The US dollar has begun the new week on heavy footing. It is being sold against virtually all the currencies, major and emerging market currencies. There is one exception, and although the local market is not open, the Mexican peso is under some pressure that could be linked to a dispute between the President of Mexico and the US that prompted the former to cancel a visit to the latter. It makes for a poor backdrop for the resumption of NAFTA negotiations, and the other NATFA member, Canada as the weakest of the major currencies today (practically flat at CAD1.2625).
The main consideration appears to by the turn toward the hawks by BOE Deputy Governor Ramsden. Ramsden was one of the dissents from the decision to hike rates last November. In an interview with the Sunday Times, Ramsden acknowledged coming around and seeing a case for faster hikes. He appeared to pin his views on the prospects of wage growth. UK interest rates are a bit firmer (one-two basis points), but the odds of a May hike have changed little just below 50%, interpolating from the OIS.
Separately, and apparently shrugged off was news that January business lending fell 1.4% year-over-year. It is the first drop since 2015 and follows softer PMI readings. Investors are also able to compartmentalize Brexit angst. Although not in his prepared remarks, Corbyn is expected to support some effort to maintain a customs union with the EU, which is the essence of an amendment attached to a trade bill. This will challenge government’s position. May’s approach, expected to be spelled out in a speech at the end of the week, has already been rejected by EU negotiators.
While it is not unusual for a softer dollar to lift commodity prices other forces are at work. Iron ore and steel prices have rallied despite signs that the US is considering 24% tariffs (on national security grounds). Iron ore futures rose 1.5% in Singapore to reach 10-month highs before closing 0.1% higher. Steel rebar prices in Shanghai jumped nearly 4%, though closed up 2%. Before the weekend, officials in Tangshan, a key steel center, extended its pollution-inspired production cuts that were to end in the middle of March. The new end date is mid-November. This idles an estimated 9.9 mln tons of capacity.
Investors did not seem disturbed by reports that China is considering lifting term limits for the President and Premier. This seems to be largely expected consequence of the concentration of power by President Xi. Xi has three official roles, head of party, head of military and head of state. It is only the last that has a term limit. Longer-term, there contradiction between a modernizing economy and an archaic political structure is a concern.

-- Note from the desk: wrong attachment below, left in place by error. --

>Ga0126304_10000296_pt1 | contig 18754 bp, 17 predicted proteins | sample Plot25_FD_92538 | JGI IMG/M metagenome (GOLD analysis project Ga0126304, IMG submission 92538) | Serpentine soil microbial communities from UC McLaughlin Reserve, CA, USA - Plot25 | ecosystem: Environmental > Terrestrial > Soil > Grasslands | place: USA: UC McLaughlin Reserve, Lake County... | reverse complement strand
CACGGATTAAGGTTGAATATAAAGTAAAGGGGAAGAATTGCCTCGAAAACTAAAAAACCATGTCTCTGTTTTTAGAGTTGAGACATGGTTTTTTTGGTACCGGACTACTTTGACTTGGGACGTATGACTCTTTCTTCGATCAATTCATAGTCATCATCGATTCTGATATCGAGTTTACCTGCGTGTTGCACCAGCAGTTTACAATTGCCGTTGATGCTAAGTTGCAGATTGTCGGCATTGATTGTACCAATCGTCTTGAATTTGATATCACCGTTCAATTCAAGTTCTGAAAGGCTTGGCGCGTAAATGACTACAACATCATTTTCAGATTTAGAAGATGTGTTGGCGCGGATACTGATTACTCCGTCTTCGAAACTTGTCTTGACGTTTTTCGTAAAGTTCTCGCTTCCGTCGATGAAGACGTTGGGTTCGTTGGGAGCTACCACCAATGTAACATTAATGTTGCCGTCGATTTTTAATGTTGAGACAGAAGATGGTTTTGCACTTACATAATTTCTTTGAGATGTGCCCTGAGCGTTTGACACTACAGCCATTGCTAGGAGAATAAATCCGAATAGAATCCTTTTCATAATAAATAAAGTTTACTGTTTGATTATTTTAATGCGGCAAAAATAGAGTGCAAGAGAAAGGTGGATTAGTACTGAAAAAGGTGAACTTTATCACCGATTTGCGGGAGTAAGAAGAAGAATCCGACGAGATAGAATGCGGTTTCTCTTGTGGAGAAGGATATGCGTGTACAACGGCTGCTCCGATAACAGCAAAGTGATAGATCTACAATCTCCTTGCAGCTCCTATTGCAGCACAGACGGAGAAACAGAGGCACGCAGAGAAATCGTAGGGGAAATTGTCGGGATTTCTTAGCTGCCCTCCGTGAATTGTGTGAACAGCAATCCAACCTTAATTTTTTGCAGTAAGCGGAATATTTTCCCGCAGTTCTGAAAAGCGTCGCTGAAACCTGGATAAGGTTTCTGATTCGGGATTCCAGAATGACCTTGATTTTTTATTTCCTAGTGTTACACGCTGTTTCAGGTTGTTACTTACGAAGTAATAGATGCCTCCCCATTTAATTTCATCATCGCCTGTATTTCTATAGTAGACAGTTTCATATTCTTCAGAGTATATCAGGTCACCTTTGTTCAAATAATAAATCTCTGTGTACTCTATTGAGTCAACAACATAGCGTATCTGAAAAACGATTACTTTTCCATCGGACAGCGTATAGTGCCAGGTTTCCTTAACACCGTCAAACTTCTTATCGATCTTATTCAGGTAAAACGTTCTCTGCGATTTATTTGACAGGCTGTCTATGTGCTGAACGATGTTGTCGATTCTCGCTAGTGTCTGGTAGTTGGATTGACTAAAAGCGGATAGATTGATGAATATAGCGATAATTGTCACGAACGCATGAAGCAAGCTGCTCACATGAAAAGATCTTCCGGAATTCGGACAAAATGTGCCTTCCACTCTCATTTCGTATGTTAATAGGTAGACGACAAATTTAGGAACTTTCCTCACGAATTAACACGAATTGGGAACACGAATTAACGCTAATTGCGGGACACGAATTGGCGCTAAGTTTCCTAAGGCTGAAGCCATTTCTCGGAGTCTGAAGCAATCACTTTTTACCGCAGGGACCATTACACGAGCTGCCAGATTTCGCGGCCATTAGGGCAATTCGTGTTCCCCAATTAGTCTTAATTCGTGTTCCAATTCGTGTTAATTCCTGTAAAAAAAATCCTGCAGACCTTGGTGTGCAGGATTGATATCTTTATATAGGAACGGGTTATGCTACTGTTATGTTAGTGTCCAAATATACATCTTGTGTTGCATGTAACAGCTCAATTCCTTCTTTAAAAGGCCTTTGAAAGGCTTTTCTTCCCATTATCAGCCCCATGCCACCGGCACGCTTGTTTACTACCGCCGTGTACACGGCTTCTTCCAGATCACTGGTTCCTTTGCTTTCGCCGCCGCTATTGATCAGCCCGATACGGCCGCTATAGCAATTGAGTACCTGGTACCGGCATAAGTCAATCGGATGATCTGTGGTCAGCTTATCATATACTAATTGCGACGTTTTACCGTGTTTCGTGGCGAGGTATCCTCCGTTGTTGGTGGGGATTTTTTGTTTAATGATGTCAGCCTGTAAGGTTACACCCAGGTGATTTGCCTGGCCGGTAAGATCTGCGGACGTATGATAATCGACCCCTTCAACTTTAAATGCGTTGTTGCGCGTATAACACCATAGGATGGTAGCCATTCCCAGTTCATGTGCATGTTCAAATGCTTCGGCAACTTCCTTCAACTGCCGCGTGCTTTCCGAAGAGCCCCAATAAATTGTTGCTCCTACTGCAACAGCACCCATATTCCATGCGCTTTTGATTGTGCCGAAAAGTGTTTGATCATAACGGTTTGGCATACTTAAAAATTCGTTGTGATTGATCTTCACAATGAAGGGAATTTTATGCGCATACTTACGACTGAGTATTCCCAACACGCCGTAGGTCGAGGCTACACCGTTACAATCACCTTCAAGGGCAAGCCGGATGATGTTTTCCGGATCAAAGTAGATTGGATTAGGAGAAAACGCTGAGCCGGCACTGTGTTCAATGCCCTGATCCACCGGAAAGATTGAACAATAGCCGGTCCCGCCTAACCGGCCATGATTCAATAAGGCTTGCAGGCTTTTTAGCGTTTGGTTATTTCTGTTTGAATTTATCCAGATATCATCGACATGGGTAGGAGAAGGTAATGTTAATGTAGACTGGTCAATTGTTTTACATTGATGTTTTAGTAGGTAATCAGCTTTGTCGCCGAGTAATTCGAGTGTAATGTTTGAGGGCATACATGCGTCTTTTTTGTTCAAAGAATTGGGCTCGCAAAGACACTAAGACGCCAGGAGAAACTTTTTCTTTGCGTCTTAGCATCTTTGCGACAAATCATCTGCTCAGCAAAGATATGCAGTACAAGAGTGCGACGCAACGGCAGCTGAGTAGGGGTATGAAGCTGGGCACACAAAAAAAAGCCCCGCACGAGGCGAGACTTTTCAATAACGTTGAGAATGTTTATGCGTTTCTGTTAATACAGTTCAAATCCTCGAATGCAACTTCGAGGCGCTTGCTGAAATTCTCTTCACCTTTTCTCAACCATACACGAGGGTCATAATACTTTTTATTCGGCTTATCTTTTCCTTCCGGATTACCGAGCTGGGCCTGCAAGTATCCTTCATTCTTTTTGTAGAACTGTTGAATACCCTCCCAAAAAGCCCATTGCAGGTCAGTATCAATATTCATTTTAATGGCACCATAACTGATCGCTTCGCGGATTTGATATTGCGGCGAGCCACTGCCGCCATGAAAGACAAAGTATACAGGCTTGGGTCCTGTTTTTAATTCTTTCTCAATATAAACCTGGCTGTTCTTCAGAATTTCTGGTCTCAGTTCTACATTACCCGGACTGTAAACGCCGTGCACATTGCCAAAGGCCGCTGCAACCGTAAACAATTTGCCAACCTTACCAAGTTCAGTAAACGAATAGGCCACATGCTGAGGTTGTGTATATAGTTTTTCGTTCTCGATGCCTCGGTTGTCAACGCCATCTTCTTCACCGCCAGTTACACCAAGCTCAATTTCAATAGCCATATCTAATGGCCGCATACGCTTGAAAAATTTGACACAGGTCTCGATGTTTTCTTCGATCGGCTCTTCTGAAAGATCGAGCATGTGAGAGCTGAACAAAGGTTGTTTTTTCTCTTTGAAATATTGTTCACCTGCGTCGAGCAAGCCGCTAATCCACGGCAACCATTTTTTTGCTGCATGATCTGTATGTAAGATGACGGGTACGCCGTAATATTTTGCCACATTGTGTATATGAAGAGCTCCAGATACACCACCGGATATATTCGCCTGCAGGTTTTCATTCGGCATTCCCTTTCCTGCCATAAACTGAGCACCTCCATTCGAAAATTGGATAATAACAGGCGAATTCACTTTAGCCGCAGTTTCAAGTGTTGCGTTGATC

Chinese investors have returned from the Lunar New Year celebration in a bullish mood. The Shanghai Composite rose 1.25% today. In the three sessions since re-opening, the Composite has risen a little more than 4%. It is partly fortunate that global equities were also in recovery mode. The MSCI Asia Pacific Index rose 0.8%. It is at its best level since February 5. It has nearly retraced 61.8% of its earlier drop. The Nikkei, by contracts, is testing the 38.2% retracement of its decline.
European equities are following suit. The Dow Jones Stoxx 600 is up 0.5%. It too had stalled last week near the 38.2% retracement of its recent swoon, but it gapped above it today (~381.4). The 50% retracement is near 385.6. As the Italian election draws near, the equities may struggle to maintain the previous strength. It is the best performing G7 equity market this year, though over the past several sessions it is in the middle of the pack.
The bond market is different story. Peripheral bonds yields are lower in Europe, with the four-basis point decline in Italy’s 10-year benchmark bond leading the way. Italy’s two-year yield is a single basis point lower, but this is more than Spain. Core yields through the coupon curve are slightly firmer.
Powell’s testimony tomorrow may overshadow the economic data in the coming days. Today’s reports include the Chicago Fed’s National Activity Index for January and the Dallas Fed manufacturing index for February, which are not typically market-movers in the first place. January new home sales may attract some interest, but after a 9.3% slide in December, some bounce is widely expected. Form the Fed, Bullard and Quarles speak but their views are known.
The euro is at the upper end of a narrow four-day range. There are some chunky options that expire today. The $1.2350 is the most pressing (1 bln euros), but there are 656 mln euros struck at $1.23 and 825 mln euros struck at $1.24 that will also be cut. There is a JPY106 strike for $965 mln and JPY107.00-JPY107.05 for $2.38 bln). There is a A$510 mln option struck at $0.7900 that expires today.
The Dollar Index is testing the 89.50 area, which corresponds to a 38.2% retracement of its gains off the February 16 low, and the 20-day moving average. The low does not seem to be in place for the day. The next target is 89.00-89.25.